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Posted by Didier Van Hoye on September 27, 2018
Does low latency, high throughput & CPU offloading require RDMA?

Does low latency, high throughput & CPU offloading require RDMA? What? Blasphemy, how dare we even question this? In my defense, I’m not questioning anything. I am merely being curious. I’m the inquisitive kind. The need for RDMA is the premise that we have been working with ever since RDMA became available outside of HPC InfiniBand fabrics. For us working in the Windows ecosystem this was with SMB Direct. Windows Server 2012 was the OS version that introduced us to SMB Direct, which leverages RDMA.

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Posted by Didier Van Hoye on April 24, 2018
SMB Direct – The State of RDMA for use with SMB 3 traffic (Part III)

The RDMA wars in regards to SMB Direct: RoCE versus iWarp.

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Posted by Didier Van Hoye on April 12, 2018
SMB Direct – The State of RDMA for use with SMB 3 traffic (Part I)

What is RDMA and why do we like it.

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Posted by Ivan Talaichuk on September 7, 2017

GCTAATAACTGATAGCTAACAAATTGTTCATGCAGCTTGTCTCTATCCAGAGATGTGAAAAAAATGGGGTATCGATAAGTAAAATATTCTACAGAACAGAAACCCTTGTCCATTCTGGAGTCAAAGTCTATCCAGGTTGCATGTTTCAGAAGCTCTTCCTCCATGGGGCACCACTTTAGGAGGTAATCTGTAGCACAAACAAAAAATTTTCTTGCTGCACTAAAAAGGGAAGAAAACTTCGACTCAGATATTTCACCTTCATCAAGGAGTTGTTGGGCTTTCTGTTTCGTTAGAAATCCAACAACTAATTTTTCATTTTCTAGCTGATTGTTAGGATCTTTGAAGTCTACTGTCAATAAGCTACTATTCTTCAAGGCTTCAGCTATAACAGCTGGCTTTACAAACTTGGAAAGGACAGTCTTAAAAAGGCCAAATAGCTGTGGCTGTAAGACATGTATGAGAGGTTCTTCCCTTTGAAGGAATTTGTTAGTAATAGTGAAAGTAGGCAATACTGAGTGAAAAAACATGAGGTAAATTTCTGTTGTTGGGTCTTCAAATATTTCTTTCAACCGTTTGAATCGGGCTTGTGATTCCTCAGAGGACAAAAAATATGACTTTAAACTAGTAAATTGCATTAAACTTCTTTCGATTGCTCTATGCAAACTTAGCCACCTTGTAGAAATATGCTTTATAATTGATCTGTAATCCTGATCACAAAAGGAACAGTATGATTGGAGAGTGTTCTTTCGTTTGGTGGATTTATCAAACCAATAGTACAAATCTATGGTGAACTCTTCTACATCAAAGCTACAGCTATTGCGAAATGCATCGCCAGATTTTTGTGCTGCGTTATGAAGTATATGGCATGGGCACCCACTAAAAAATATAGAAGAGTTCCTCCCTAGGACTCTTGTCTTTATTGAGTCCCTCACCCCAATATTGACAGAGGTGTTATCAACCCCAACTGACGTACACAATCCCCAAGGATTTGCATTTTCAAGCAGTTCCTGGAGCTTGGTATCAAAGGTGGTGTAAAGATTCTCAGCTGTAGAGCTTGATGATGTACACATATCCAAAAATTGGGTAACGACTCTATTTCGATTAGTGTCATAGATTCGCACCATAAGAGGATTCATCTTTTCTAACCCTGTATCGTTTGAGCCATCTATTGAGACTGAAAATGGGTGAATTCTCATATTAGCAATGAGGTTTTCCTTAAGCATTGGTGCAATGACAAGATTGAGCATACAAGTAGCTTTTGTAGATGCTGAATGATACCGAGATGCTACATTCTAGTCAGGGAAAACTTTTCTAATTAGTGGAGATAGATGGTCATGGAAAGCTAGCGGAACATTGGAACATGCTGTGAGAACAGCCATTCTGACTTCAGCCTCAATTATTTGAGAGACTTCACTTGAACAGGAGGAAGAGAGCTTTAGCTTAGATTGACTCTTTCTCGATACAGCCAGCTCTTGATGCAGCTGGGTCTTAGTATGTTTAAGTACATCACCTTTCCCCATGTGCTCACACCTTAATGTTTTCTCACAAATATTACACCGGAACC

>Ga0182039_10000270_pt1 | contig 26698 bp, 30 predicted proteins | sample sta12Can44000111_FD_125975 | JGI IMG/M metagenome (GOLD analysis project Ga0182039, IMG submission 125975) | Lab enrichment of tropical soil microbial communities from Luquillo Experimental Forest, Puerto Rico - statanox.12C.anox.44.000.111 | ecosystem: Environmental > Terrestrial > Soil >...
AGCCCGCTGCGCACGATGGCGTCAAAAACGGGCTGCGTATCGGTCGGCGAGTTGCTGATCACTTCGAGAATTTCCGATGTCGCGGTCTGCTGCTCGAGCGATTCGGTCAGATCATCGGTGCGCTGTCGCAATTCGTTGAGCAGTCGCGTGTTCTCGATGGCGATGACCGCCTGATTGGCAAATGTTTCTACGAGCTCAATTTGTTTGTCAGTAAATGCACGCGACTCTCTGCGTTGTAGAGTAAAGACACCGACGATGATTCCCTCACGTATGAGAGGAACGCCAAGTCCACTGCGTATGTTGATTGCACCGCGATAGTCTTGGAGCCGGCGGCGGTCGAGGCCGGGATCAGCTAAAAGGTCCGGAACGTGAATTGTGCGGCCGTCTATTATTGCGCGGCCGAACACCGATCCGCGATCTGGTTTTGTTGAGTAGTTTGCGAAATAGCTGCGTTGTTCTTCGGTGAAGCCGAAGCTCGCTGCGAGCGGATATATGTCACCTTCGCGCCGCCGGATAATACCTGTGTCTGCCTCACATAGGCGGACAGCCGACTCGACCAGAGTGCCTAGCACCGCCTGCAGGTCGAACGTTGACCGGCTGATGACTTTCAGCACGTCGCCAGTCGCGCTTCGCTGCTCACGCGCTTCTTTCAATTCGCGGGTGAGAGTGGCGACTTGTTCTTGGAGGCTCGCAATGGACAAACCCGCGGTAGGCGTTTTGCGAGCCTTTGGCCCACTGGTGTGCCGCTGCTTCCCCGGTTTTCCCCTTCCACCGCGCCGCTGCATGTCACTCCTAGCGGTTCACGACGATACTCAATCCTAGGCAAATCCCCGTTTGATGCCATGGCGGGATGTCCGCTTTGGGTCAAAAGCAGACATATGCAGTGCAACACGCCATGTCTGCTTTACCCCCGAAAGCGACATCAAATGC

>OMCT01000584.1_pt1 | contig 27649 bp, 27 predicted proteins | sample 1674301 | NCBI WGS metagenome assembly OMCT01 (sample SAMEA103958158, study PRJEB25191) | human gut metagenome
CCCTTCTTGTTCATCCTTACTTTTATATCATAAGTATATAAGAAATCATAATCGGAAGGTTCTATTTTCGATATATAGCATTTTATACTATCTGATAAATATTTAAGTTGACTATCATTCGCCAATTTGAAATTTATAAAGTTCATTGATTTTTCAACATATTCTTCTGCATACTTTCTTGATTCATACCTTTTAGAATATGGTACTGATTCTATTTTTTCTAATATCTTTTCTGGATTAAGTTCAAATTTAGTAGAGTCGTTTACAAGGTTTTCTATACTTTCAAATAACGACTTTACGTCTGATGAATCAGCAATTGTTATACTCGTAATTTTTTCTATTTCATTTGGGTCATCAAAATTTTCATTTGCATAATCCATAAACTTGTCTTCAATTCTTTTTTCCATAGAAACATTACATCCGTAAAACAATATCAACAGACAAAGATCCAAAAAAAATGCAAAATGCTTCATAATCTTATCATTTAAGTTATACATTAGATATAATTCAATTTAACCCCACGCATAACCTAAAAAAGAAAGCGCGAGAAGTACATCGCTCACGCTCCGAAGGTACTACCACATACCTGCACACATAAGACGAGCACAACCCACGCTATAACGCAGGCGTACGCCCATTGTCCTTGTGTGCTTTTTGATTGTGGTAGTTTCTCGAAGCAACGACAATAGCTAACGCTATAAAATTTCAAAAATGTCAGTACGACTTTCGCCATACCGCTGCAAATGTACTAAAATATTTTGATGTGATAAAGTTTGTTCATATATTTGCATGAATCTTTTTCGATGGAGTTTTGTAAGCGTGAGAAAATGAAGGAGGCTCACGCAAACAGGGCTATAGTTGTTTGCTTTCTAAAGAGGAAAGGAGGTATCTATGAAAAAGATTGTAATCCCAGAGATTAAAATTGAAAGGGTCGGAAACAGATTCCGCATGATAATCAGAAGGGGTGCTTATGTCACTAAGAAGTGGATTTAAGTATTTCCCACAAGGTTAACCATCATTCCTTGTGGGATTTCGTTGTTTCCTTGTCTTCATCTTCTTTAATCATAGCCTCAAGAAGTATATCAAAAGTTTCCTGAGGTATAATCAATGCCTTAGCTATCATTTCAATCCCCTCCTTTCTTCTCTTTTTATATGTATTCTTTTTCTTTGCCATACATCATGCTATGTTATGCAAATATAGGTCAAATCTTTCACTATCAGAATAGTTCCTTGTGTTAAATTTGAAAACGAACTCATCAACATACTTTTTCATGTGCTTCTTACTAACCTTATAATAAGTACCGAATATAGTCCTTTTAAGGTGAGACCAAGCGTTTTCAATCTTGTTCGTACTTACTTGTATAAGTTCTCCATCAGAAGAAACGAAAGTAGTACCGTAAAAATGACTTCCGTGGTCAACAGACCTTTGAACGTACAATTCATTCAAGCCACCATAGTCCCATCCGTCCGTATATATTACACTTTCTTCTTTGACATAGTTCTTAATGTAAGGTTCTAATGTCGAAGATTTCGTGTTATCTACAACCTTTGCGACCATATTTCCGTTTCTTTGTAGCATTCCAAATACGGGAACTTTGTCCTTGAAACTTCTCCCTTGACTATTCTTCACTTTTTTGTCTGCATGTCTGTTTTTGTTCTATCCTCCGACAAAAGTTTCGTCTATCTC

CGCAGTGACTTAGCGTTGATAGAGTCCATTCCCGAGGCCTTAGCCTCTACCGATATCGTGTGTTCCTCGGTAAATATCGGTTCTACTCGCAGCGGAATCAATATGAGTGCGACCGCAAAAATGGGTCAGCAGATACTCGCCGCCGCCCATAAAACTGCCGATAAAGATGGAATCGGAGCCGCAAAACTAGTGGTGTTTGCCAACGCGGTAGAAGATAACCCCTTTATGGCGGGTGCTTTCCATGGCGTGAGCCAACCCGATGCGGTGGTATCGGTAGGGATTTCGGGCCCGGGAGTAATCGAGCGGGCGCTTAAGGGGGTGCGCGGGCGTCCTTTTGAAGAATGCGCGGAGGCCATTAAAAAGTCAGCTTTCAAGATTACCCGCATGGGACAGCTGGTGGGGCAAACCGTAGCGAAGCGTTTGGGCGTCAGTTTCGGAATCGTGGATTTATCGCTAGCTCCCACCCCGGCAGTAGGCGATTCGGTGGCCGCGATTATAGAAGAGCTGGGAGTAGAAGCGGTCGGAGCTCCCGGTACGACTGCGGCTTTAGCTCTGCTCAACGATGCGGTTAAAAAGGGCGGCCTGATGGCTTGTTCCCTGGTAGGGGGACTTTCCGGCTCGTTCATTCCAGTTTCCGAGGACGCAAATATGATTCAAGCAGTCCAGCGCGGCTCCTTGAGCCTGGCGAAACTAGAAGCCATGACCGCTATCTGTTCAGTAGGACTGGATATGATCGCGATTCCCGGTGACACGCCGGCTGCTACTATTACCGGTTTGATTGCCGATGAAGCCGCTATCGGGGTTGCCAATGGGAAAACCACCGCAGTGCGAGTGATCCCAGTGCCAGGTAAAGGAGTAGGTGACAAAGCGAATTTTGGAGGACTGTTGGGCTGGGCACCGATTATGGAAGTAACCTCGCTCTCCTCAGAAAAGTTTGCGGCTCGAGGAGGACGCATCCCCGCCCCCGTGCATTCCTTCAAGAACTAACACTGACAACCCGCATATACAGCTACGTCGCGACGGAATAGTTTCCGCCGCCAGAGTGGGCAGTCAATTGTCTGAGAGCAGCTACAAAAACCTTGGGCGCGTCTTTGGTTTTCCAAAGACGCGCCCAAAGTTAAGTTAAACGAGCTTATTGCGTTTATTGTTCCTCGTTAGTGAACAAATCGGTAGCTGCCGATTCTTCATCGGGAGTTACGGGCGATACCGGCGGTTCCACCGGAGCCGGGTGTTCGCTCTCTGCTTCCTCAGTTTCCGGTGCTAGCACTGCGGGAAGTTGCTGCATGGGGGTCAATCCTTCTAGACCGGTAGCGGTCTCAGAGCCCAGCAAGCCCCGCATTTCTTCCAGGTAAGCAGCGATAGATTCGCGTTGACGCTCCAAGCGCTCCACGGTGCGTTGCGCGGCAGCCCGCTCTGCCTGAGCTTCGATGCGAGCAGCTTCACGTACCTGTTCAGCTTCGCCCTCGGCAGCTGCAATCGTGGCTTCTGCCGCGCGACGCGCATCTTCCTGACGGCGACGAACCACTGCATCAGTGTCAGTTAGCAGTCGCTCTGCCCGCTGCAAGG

Hyperconvergence – another buzzword or the King of the Throne?

Before we have started our journey through the storage world, I would like to begin with a side note on what is hyperconverged infrastructure and which problems this cool word combination really solves. Folks who already took the grip on hyperconvergence can just skip the first paragraph where I’ll describe HCI components plus a backstory about this tech. Hyperconverged infrastructure (HCI) is a term coined by two great guys: Steve Chambers and Forrester Research (at least Wiki said so). They’ve created this word combination in order to describe a fully software-defined IT infrastructure that is capable of virtualizing all the components of conventional ‘hardware-defined’ systems.

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Posted by Augusto Alvarez on June 9, 2017
AWS Bigger in SMBs but Azure is the Service Most Likely to Renew or Purchase, says Study

We all already know the two biggest Public Cloud providers are Amazon Web Services (AWS) and Microsoft Azure and, unless a catastrophic event occurs, these two will be leading the market in the next couple of years. A recent study between 550 companies showed some interesting results: AWS is the most preferred vendor in SMBs; Microsoft the “most known” in enterprises; AWS has been reviewed the most between all companies but Azure is the most used.

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Posted by Andrea Mauro on January 25, 2017
Design a ROBO (Part 1): Introduction and high-level design

A Remote Office / Branch Office (ROBO) is an office located in a different site or a remote geographical area from another office (usually the headquarter or the main office). Several organizations have one (or more) main office, as well as remote offices in another city, country or continent. Many organizations today have in each remote office some local IT infrastructure, usually for data locality, but also for service local services.